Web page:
SHAMMOND'S THOUGHTS FROM RUSSIA
* After playing 53 games in the NBA last season between Orlando and New Orleans for just under 15 minutes per game, Shammond Williams became a free agent and decided to play the 2004-05 basketball season, his seventh pro season since graduating from North Carolina ('98), in the Superleague of Russia for the club team UNICS in the city of Kazan located in the Russian Republic of Tatarstan, about 750 miles east of Moscow. An interview of Williams recently appeared in the Russian press. It was written by Olga Komardina and was titled, "Shammond Williams: Basketball Player - Thinker." The article was published in Russian and was posted on www.unics.ru -- the official team website. Here is a translated-to-English version of that article:
A very interesting athlete has appeared this season on the team of the basketball club of UNICS Kazan. His nationality: American. On the passport: Georgian. Appearance: dark-haired person with a white-toothed smile and black, hot eyes. He was born in North Carolina and it was there he made his first steps on the basketball parquet. He continued to play and reached the NBA. He was there for six seasons. He is presently single and has never been married. Shammond Williams, a handsome and promising bachelor, would be a nice find for a simple Russian girl!
*** What were the circumstances that made you decide to be here in our city [Kazan] in Russia?
Shammond Williams: "I arrived in Kazan to work and thought it would be interesting to test myself in Europe. Furthermore, I wanted to play basketball. During the games I prefer to be on the court, not on the bench as a reserve. But in the NBA I was located on the bench, frequently as it turned out. I was not able to improve my basketball skills. Therefore, I agreed to the proposal that was made to me to play for UNICS Kazan in Russia's Superleague.
*** Why precisely UNICS Kazan?
S.W.: You didn't hear this story yet? I played for the national team of Georgia against Russia. And, obviously, it caught the interest of some of the coaching staff of Kazan's club team. Then negotiations began, as a result of which I arrived several days later to Kazan to be introduced to my future working conditions. I met with the President of club, Yevgeny Bogachev. This large person impressed me at that time. I then promised that if I did not play in the NBA, then for sure I would arrive to play in Kazan for UNICS."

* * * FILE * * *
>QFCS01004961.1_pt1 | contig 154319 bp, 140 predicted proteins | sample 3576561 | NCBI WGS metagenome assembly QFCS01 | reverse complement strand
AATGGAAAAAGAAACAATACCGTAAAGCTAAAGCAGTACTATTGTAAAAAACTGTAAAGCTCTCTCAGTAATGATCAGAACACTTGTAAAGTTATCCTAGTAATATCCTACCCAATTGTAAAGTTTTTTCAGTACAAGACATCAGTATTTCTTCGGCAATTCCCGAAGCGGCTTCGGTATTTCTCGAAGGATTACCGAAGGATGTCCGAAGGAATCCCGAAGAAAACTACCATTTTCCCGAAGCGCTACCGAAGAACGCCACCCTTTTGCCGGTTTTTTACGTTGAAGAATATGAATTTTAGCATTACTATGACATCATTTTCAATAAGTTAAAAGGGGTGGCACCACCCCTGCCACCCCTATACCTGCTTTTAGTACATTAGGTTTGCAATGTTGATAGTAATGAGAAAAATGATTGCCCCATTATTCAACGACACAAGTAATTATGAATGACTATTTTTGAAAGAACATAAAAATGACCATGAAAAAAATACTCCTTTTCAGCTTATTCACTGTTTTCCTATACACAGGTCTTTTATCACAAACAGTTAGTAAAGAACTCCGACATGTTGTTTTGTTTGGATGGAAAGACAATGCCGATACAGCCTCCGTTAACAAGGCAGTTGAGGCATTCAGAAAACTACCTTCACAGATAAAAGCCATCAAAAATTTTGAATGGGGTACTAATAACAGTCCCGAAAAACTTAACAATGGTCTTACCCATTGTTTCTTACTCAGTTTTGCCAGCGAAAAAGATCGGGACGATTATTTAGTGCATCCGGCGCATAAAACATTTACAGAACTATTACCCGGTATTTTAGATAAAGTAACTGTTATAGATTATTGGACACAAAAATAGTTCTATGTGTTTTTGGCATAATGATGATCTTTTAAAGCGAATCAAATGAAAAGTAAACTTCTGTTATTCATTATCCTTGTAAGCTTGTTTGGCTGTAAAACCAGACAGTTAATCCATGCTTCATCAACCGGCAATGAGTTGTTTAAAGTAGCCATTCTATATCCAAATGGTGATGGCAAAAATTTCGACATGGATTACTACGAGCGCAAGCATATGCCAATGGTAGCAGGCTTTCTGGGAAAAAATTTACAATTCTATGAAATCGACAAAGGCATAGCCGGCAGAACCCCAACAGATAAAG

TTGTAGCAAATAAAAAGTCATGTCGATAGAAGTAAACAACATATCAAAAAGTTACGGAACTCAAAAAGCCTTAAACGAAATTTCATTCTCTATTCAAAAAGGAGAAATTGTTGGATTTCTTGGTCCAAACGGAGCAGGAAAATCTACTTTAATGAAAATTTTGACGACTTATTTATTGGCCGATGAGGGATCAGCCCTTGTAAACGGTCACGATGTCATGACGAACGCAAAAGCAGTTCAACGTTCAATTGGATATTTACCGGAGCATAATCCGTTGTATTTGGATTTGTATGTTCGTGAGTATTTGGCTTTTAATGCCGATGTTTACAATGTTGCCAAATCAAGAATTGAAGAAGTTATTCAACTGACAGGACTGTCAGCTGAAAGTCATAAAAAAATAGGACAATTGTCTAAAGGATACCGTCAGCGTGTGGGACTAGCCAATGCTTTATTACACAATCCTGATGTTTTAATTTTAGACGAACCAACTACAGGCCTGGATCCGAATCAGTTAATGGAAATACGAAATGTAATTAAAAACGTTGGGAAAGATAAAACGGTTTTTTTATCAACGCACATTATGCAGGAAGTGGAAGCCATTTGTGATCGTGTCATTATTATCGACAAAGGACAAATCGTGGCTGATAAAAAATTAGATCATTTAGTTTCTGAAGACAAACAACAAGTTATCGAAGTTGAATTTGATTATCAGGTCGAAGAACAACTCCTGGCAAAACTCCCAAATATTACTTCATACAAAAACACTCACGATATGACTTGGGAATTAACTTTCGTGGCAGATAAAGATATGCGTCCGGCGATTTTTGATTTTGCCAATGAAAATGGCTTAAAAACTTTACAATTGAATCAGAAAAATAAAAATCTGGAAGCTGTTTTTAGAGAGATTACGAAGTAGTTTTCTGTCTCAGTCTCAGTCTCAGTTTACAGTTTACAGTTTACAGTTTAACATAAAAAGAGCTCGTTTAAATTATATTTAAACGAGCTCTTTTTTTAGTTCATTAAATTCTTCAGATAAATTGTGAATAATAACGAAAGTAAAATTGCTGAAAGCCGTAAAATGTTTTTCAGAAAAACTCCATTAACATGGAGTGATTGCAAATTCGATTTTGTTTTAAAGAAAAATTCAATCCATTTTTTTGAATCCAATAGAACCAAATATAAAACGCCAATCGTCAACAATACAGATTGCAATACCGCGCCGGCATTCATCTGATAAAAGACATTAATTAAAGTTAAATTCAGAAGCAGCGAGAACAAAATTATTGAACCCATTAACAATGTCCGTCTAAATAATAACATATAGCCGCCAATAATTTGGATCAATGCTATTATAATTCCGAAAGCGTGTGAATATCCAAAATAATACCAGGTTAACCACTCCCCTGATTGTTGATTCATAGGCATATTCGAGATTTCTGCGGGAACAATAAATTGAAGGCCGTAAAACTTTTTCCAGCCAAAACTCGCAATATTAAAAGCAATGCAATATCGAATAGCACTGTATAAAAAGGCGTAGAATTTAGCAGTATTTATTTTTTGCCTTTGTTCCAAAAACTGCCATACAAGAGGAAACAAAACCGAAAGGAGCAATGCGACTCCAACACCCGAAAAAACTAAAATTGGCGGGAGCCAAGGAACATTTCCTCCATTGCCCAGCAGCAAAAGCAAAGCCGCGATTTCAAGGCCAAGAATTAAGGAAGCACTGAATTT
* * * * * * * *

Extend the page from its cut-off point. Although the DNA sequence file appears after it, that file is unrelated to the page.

*** You did not fear the Russian frost?
S.W.: "Not especially. To be honest, I didn't know that much about it."
*** Now you know. How does it compare to past experiences?
S.W.: Seems normal to me. Personally I am not having any problems with it. I simply dress warmly or I do not go outside. The house is completely heated. The only thing that is complicated here is the language barrier. Unfortunately, I do not thus far speak in Russian, and therefore I cannot normally watch TV. I can watch the correspondents on CNN, BBC or Eurosport, but I don't care to watch the news all day!"
*** There is also ... "Fox Kids"?
S.W.: "I think I'm a little too big for that. However, all this is minor. I arrived here to work, not in order to lie on the sofa and to watch TV, My time must be concentrated on basketball and to do everything I can in order to help my team win."
*** Did you have time to be introduced to any traditions of tatarstana [Kazan is a city in the Russian Republic of Tatarstan]?
S.W.: "Yes, I tried triangles [a baked pastry and meat dish]. A very tasty patty. Generally, that is the first food you encounter when you arrive into the country."
*** By the way, you mentioned, that you are on the national team of Georgia. Shammond, do you really have Georgian roots?
S.W.: "Georgians in the first generation (he laughs). The fact is that in the NBA among my teammates were several Georgians [for example, Vladimir Stepania with Seattle and Zaza Pachulia with Orlando]. They told me: "If you have the desire to play the point guard position on our national team, we will help you. I was interested. At the end of the past season my Georgian friends again raised this subject and I agreed. To obtain a Georgian passport proved to be sufficiently easy, although, honestly speaking, I did not think for a second to replace my American citizenship. They asked me to play for the team and represent Georgia, so I played."
*** Were the games played on its new native land?
S.W.: "Yes. It was in the capital city of Tbilisi (in the Republic of Georgia). By the way, the climate there is very mild, considerably warmer than here in Kazan. But Georgians are amazing people. In September we played a home game, and 12,000 fans arrived to watch. I was very impressed. Next year we will play two home games, and I am eagerly waiting to play these games."
*** On your arrival into Russia were you terrified of anything?
S.W.: "Of course not. Like what?"
*** The snow?
S.W.: "I've seen snow before."
*** Thus far did you see any bears on the streets?
S.W.: "Are they there?"
*** Such a stereotype exists in the West, that Russia has continuous forests and bears in the streets.